But what happened as the process went on is some names begin to be mentioned more and more and more.  And so we -- and I'm not saying -- the U.N. was extremely entrepreneurial in itself going out.  They didn't just sit and wait, "Well, who wants to come and see?"  They were out soliciting -- "Who should we talk to?  Who should we talk to" -- all the time, and we were as well.

 

            I guess over here, sir.

 

            Q     Dexter Filkins with The New York Times.  What promises did you receive from the members of this government on -- that they wouldn't amend the interim constitution and they would not -- (inaudible) -- political freedom -- (inaudible) --

 

            SR. ADMIN. OFFICIAL:  No.

 

            Q     And if you didn't, then why didn't you?

 

            SR. ADMIN. OFFICIAL:  Well, I don't exactly know how we would require them to -- (inaudible) -- promises.  On the first point, of course, there's the TAL, and if you read the TAL, that answers your question.

 

            On the second -- well, maybe --

 

            Q     I mean, so many groups have said that they -- (inaudible) --

 

            SR. ADMIN. OFFICIAL:  I know, but the problem is that it wouldn't be legal if they did, so I don't think that's going to happen.  (Inaudible) -- they run into the law of the land here someplace.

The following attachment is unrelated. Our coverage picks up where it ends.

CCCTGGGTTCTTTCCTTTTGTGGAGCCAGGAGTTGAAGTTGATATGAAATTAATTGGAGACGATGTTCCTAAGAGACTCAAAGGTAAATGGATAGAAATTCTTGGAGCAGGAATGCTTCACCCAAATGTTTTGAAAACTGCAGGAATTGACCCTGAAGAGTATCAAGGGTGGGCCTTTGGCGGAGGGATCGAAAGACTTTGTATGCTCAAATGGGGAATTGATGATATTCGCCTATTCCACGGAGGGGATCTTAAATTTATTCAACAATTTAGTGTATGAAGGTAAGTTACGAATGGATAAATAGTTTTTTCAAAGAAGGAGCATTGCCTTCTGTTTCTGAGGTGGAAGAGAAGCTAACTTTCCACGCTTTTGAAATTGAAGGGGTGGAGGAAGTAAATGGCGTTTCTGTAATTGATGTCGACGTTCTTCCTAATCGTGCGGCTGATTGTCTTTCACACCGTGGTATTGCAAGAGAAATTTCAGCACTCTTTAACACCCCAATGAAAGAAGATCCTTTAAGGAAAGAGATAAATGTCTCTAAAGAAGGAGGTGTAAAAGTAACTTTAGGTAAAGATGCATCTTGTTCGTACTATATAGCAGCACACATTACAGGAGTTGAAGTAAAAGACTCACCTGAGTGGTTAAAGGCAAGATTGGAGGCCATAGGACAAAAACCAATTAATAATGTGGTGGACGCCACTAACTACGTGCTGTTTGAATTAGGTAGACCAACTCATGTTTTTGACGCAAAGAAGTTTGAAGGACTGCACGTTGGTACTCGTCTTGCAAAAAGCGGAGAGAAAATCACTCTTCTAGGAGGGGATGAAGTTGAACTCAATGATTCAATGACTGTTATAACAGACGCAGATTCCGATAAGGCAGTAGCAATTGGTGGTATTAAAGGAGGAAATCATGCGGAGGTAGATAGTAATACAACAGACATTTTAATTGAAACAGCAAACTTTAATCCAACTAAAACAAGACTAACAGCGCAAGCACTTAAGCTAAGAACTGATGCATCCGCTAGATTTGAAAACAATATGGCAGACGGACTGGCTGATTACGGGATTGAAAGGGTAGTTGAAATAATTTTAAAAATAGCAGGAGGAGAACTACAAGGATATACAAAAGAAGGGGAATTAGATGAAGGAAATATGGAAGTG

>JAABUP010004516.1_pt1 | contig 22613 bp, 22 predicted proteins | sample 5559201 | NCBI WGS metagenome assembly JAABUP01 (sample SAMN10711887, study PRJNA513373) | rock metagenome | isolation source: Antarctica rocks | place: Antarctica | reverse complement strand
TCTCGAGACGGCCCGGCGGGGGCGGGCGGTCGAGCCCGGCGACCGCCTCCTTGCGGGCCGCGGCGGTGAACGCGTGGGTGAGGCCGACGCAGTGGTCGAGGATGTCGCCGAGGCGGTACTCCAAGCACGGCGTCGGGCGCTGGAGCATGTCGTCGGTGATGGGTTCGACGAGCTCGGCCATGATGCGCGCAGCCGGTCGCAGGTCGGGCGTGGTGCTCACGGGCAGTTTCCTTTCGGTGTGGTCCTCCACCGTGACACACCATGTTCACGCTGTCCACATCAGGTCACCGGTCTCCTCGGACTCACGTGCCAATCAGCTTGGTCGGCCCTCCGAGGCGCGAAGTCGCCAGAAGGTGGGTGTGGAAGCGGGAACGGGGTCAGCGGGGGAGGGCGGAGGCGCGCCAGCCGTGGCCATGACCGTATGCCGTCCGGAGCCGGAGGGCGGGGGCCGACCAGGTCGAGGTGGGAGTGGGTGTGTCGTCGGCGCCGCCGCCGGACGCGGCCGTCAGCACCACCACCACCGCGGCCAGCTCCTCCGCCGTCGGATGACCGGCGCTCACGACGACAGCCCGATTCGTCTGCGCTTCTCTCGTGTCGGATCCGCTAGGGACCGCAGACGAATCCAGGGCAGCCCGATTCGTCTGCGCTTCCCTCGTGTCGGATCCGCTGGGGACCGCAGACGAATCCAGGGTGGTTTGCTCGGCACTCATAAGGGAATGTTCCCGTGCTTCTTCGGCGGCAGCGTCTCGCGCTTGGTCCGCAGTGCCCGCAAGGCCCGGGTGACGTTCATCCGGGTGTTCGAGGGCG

On the second point, we didn't ask for any such, "Raise your right hand, do you solemnly swear," because we didn't have a government.  And one of things we'll want to do in June, now that -- starting from, I guess, 6:00 tonight, we'll have an Iraqi prime minister, an Iraqi defense minister, interior minister.  At some point -- I don't know when, but not too far -- we'll start having discussions with them about the security arrangements -- (off mike).  So, we couldn't do it beforehand because we didn't have an entity with which to do it.  But that will be fairly soon, I think.  They'll have to settle in to some degree, of course, because there are so many new people that (define their ?) ministries, and so forth.  But once they get their feet on the ground, we'll start having that discussion.

 

            Sir?

 

            Q     (Name off mike) -- with the AP.  Ambassador Brahimi -- (off mike) -- to us.  What are the differences between this government today and the government you gave Iraq after the invasion?  What's the main --

 

            SR. ADMIN. OFFICIAL:  I think that that invites you to make invidious  comparisons between -- directed at a group of people, some of whom lost their lives by carrying out their responsibilities as members of the Governing Council.   I think that's your (applicable ?) job; you do it, you look at it and make your judgments.  But I'm not going to say anything critical of these people in the Governing Council.  They did the best they could under extraordinarily difficult circumstances, and some of them died.  And all of them were under threat all the time; there were close calls, and so forth.  So I take my hat off to them.  There's nobody -- nobody forced them to do this; they kept at it, and I take my hat off to them.  I think it was an extremely difficult situation that they faced.